So what is Steampunk? I like to think of it as utility's evil twin. Doctor Grymm, one of the exhibitors at the show, describes it thus: 'Steampunk offers a melding of late 1800's aesthetic with scientific discovery and other-worldly technology ... Steampunk artists create an alternate world not bound by the modern millennial conventions of physics, science and convenience technology. Today, the movement is alive with artistic creation and ideas to bring a world that never happened into reality'. If you want a populist, if fatally flawed, take on what the good Doctor just said, just go and watch the film version of Phillip Pullman's excellent The Golden Compass where Lyra's Oxford is very much set in a Steampunk universe.
You can go too far down the route of mere utility. Take music for example. Maybe it's my old and sadly fur-lined ears but I'm not convinced that there is a substantial difference between the sound quality of a vinyl LP and an MP3 file. It seems to me that the only real improvement has been music portability. I love my i-pod and the fact I can have music wherever I go (even though it's often hard to hear above the tinny hissing and farting of overcranked MP3 players on the London Underground, or over the conflicting cacophony of 12 schoolkids all playing some ghastly dozen R&B tracks out loud on their mobile phones on the bus). But is the digital sound quality really any better than vinyl? I'm not convinced that my normal human ears are good enough to tell the difference. And what we've lost in square inches, we've surely lost in soul. To play an LP I need a turntable, amplifier and speakers. There is a sensual pleasure in placing the needle in the groove and hearing that first crackle. There is something primal and, dare I say it, sexy about the throb of the sub-woofers. You just don't get from pressing a button with a triangle printed on it and stiking two rubber nipples in your ears. A hand-made wood, brass and velvet gramophone has a beauty and solidity that is entirely absent from my cleverly designed, tastefully moulded but utterly soulless Bose sound dock.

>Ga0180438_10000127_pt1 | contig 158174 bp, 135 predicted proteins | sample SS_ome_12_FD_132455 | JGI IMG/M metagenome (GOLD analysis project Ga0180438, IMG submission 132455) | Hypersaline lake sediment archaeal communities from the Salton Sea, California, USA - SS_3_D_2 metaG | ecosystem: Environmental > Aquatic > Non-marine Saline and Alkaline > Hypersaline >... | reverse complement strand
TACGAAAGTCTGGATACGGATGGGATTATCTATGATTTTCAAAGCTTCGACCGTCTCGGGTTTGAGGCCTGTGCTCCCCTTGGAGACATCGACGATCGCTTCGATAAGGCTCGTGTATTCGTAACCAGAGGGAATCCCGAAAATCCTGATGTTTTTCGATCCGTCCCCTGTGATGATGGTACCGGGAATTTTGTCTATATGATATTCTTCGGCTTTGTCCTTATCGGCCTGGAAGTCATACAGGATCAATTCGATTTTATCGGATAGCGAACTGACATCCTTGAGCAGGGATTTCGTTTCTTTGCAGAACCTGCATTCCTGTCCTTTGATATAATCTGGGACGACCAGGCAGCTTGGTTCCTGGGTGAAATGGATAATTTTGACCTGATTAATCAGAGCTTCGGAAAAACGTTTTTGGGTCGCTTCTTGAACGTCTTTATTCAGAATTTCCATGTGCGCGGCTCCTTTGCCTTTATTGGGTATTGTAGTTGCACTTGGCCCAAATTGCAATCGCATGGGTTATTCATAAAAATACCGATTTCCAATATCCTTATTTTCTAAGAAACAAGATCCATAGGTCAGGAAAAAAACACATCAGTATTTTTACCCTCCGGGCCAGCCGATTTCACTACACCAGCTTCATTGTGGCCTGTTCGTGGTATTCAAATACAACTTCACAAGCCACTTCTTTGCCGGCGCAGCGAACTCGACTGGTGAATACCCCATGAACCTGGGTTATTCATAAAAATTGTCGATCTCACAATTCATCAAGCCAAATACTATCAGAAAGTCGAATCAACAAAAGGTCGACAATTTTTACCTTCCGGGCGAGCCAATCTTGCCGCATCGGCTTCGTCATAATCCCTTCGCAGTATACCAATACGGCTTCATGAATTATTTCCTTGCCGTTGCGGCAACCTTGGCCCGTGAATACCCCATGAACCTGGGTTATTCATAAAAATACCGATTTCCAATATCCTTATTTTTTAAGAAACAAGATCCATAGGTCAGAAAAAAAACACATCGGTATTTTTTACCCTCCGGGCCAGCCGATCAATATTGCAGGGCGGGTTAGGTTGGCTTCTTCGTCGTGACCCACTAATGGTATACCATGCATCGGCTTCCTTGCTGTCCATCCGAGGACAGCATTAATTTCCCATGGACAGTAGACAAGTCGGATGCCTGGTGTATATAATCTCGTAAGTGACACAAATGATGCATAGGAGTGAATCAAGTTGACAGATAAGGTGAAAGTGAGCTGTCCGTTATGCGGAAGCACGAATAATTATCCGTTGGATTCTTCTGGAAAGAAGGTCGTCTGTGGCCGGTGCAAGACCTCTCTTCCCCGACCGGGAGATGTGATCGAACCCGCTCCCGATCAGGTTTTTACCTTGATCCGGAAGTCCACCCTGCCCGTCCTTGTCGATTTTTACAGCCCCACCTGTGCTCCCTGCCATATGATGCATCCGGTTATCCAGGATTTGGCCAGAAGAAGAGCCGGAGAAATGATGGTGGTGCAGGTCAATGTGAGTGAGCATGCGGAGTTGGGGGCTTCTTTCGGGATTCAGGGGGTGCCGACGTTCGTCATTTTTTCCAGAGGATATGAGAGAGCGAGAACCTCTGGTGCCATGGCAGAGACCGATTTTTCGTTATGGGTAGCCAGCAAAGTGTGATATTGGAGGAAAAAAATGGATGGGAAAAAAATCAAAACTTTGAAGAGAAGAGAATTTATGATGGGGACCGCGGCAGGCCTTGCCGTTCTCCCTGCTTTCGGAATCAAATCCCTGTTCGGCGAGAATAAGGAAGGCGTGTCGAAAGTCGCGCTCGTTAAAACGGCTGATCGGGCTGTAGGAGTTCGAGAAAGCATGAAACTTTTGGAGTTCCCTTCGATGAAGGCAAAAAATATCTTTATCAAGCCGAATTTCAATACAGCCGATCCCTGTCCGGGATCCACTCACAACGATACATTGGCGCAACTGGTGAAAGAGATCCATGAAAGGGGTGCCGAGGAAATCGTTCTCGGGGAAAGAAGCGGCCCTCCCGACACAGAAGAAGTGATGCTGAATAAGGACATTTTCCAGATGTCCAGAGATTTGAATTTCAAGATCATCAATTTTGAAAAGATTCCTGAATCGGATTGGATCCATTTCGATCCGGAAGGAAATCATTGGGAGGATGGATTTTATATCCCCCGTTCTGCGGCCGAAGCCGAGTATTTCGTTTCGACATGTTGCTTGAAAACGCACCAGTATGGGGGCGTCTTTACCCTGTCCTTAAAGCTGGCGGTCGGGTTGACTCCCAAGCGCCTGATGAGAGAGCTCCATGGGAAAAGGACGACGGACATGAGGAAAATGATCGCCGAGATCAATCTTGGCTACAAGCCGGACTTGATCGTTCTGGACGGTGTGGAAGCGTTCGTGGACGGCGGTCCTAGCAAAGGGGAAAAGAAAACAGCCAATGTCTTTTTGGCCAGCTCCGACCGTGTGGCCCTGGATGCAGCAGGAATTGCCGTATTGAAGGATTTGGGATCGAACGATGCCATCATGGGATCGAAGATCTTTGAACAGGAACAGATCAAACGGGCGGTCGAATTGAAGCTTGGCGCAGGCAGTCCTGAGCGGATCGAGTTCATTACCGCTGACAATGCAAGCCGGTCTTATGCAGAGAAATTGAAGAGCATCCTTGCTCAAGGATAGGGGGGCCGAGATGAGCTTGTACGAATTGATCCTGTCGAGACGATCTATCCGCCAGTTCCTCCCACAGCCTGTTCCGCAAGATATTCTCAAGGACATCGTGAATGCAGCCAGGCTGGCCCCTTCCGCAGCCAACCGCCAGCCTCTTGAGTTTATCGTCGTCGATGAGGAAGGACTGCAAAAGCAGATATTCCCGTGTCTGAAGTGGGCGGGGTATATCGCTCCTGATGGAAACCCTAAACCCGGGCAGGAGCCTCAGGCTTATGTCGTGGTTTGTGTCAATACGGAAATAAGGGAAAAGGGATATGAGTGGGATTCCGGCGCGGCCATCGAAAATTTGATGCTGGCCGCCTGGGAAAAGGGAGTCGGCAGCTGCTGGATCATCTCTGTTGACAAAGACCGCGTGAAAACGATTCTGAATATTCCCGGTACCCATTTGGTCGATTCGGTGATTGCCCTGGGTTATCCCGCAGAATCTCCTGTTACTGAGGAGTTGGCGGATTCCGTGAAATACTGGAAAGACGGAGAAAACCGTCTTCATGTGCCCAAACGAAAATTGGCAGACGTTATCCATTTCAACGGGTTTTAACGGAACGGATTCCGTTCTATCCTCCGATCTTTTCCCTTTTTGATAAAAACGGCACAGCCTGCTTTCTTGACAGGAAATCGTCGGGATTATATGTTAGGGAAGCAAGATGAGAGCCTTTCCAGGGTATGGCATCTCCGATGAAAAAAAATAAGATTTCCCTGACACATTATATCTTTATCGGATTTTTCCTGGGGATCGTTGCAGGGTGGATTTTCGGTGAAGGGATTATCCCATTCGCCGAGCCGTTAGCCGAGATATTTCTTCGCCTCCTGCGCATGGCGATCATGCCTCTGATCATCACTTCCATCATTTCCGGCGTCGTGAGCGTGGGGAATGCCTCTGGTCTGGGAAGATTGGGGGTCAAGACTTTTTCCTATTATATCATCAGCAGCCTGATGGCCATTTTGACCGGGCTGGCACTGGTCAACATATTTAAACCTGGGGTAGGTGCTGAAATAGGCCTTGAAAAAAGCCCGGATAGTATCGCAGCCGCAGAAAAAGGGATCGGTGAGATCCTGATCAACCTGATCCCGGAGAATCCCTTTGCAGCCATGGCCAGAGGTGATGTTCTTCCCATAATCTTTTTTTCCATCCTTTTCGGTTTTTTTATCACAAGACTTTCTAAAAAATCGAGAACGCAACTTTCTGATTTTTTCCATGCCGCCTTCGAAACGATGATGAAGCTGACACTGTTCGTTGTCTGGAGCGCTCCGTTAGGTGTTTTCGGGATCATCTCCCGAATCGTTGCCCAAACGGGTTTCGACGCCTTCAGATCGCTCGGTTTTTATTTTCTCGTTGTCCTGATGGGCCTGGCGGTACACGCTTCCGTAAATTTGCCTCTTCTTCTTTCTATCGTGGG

Oh right. Just me then.Anyway, that's part of what appeals to me about Steampunk. Things should not only work but they should also be a joy to see, hear, smell, touch and, possibly, even taste. That's the ethic behind the work of chefs like Heston Blumenthal who insist that a meal is an event rather than just taking on fuel. It's why Clarkson, Hammond and May drool over certain cars on Top Gear; any competent engineer can make a car go fast but only an inspired engineer can make it look like a Bugatti Veyron EB16. It's why Stephen Fry gushes over Apple products; not because they are Apple but because, in the otherwise dull as lard world of IT, Steve Jobs and his boys are as much concerned with style as they are with function.
Steampunk is the absolute antithesis of utility. Bill Gates will give you a white ergonomic plastic keyboard that does the job very well. In Oxford, Datamancer gives us a brass keyboard with old-fashioned typewriter keys and a plush velvet wrist rest (sadly I have no photo but you can see it here). What I actually need is something between the two extremes but, given the choice, I know which one I'd prefer on my desk.
Elsewhere in the exhibition there are the quirky sculptures of Belgian artist Stephane Halleux, who I featured on my blog a month or so ago (see here), and pieces by the aforementioned Datamancer and Doctor Grymm, Tom Banwell, Molly 'Porkshanks' Friedrich, Daniel Proulx, Eric Freitas, Haruo Suekichi, Herr Doktor, Thomas D Willeford, Amanda Scrivener, James Richardson Brown, Jesse Newhouse, Jos De Vink, Kris Kuksi, Mad Uncle Cliff, Vianney Halter and the exhibition's organiser, Art Donovan himself.